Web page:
The 53rd PGA Championship belonged to Jack Nicklaus from the moment it was scheduled on a tough but dreary sort of course down off the turnpike near his Florida home. Who else but Nicklaus could have ignored the constantly annoying wind and even overpowered it? Who else knew that most of the putts broke toward the turnpike? Who else had his major adversary, Gary Player, staying in the guest room so he could keep an eye on him? And, anyhow, who else is the greatest golfer of our age and should have won?
One of the interesting things about the way Nicklaus goes about this these days—things like winning another major title in his historical jog through the record books—is that he seems to take the shape of the real Jack Nicklaus only at the big events, like last week's.
If one had made book on who was ready and who was not for the championship at the PGA National Golf Club in Palm Beach Gardens, Nicklaus would have been among those who could not possibly have been ready. There had been seven tournaments on the calendar in 1971. Jack had appeared in only three, and he had played decently in only one.
Although he certainly was familiar with what the playing conditions of the area would be—the wind and slow greens—and although he lived only 10 minutes away, there was also the fact that Nicklaus had not practiced at all on the championship course until less than a week before the PGA began. Well, who would choose to play Palm Beach Gardens when he could play Seminole, or Pine Tree, or some of the better layouts around—or go fishing?
The fact of the matter is that Nicklaus, having been so successful already in his chosen field at so young an age, has nothing much to get up for now except the big ones. When he's ready, when he's relaxed and emotionally right, there's nothing much anyone else can do about it. It was that way with Bobby Jones and Ben Hogan, and perhaps one or two others. Last week he was ready. His game was not especially sharp, but his concentration was rigid, his desire immense and the surroundings familiar. The combination was unbeatable.
Technically, it started being unbeatable in Thursday's first round when Jack had an atrocious afternoon of shotmaking and still took the lead in the tournament, when he turned what easily might have been a 76 into a 69 by staying within himself, keeping his confidence and knowing the greens. When he one-putted eight of the last 10 holes of that round, it was a signal that it had to be Jack's week. He had the turnpike touch. Now that he had scored well on a bad day, what would he do if he played well?
He would never lose the lead again, that's what. His second-round 69 and third-round 70 put him four strokes ahead of everybody on a course that was too long and windy to relinquish many scorching scores. Jack's problem on the last day, Sunday, was only to keep from giving away the championship, as Arnold Palmer had once given away the U.S. Open and as Billy Casper had lost his grip on the Masters a couple of years ago.
"I've been pointing to this with the way I've conducted my life," Jack said later. "I worked on my game at home instead of on the tour, and I relaxed a lot. You build up a mental attitude about a major championship. Mine was good. It wasn't important that I played the course a lot, because I knew the course.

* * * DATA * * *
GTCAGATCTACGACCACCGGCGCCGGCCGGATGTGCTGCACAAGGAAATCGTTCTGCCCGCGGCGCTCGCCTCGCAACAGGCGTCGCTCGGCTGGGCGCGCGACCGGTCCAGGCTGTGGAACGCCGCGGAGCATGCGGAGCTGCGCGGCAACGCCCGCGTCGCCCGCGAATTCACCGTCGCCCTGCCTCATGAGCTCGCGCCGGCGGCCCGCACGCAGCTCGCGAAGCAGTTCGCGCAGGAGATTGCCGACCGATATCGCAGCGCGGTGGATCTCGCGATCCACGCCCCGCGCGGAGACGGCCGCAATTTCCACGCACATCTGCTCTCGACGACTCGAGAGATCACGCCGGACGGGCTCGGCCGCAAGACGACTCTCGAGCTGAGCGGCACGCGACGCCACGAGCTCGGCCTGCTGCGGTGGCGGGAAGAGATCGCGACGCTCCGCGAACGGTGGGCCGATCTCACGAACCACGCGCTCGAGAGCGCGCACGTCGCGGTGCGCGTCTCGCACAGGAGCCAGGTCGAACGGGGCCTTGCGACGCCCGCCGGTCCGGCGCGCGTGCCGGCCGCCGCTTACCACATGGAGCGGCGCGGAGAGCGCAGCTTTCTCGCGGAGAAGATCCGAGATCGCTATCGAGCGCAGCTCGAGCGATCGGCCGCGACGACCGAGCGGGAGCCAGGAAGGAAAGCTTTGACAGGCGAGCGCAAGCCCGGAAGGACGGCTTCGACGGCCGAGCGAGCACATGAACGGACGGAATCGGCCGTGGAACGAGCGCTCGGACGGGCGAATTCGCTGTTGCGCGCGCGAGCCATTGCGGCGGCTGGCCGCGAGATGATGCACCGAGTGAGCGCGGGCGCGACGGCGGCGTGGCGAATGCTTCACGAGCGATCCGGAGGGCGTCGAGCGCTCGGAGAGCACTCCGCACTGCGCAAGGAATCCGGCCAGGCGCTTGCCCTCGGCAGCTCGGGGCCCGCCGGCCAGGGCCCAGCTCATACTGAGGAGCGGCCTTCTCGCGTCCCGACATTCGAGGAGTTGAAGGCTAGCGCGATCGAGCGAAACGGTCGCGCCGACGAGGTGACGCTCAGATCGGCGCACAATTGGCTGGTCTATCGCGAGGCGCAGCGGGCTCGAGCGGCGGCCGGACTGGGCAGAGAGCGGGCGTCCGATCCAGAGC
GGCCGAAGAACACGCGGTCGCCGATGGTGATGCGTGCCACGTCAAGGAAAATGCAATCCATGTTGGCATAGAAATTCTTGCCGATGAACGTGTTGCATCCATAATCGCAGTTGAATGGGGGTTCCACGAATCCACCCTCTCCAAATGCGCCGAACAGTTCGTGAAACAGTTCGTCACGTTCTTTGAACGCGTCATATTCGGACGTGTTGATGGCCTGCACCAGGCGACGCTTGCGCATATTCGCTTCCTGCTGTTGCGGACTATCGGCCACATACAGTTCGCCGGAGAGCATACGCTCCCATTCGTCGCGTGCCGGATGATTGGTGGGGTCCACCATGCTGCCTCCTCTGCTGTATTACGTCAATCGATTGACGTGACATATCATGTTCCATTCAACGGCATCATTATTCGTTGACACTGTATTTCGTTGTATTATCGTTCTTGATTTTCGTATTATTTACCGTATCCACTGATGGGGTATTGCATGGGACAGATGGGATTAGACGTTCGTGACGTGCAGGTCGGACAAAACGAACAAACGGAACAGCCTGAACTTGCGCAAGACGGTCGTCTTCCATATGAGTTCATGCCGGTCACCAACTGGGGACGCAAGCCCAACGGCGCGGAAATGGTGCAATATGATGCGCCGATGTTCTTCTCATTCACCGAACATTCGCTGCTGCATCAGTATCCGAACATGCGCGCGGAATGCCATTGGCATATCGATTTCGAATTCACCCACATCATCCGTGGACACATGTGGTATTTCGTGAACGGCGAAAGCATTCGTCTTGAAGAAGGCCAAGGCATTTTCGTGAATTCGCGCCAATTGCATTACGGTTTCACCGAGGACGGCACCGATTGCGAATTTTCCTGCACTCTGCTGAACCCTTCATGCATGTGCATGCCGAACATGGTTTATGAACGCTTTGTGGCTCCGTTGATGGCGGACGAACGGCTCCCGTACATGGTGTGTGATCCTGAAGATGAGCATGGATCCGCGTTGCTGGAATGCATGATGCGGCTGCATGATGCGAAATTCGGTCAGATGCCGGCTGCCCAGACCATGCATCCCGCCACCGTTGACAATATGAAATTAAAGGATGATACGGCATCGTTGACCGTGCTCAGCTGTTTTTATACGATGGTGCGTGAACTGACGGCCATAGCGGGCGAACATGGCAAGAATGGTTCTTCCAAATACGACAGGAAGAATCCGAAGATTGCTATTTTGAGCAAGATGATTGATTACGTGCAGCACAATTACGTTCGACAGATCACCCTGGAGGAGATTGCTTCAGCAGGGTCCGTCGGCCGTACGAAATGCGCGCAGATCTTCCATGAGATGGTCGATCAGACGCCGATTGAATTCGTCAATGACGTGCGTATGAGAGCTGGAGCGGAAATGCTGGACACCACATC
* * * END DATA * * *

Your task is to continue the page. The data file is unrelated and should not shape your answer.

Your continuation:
"I felt like it was my tournament all along after Thursday," he added. "I wanted to avoid only one thing. I didn't want to have to make a 4 at 18 on Sunday to win it. That's a hard hole."
A few guys crept into the act when Jack started off badly in the last round. It wasn't that he played badly—"I wasn't getting the results on some shots into the wind that I'd been getting," he explained—but he bogeyed three of the first five holes. This allowed for some mild drama in the closing hour. Out of nowhere came people like Player, who was a very real threat on Sunday until he ran into a string of misfortune; Gibby Gilbert, who stayed surprisingly close; the 52-year-old Tommy Bolt, who closed with successive 69s; and, ultimately, Casper, who was playing in Florida for the first time in two years (he doesn't like the pesticides). Casper made a couple of 30-foot putts, blew a couple of short ones and then closed with good birdies on 17 and 18, where he danced an uncharacteristic jig when his long putt dropped. Lo and behold, there was Casper with a 68 and a five-under total of 283. Nicklaus, six under, was only a stroke ahead as he drove on the 17th.
By that time, everyone else was out of it—chiefly Player, who struck a terrible drive at the 15th hole that bounced on a cart path and over a fence. Out of bounds, out of contention. Just like that.
"I hadn't thought of Casper all day," Nicklaus said. "Now I'm on the 17th with a one-shot lead. If I don't birdie the 17th, I'm in exactly the situation I don't want to be in. I'll have to make 4 on 18 to win."
Nicklaus played the long 17th with a spoon off the tee ("If I'd known about Casper's birdie at 18 in time, I'd have used a driver"), a one-iron perfectly down the middle and a wedge to the green, about five feet from the cup.
"When you point for something so long, you want it to end up sweet," Jack said. "The birdie putt on 17, I felt, was it. I said to myself, 'Work hard on this one and you've got it.' "
He waited, concentrated and rammed it in. Now he could afford the luxury of driving off the long 18th with a one-iron to avoid a water hazard. Nicklaus, in fact, is about the only guy anywhere who could have driven off 18 into that wind with a one-iron and still have been able to get near the green with a succeeding two-iron. Earlier, he had used a one-iron into the wind on the 232-yard, par-3 11th and had driven the green. Actually, he went off the left edge of it and ended up with a bogey 4, but the point is he drove it with an iron. On that same hole Billy Casper used a driver "in an attempt to reach the green and later said, "It was the hardest drive I ever hit in my life."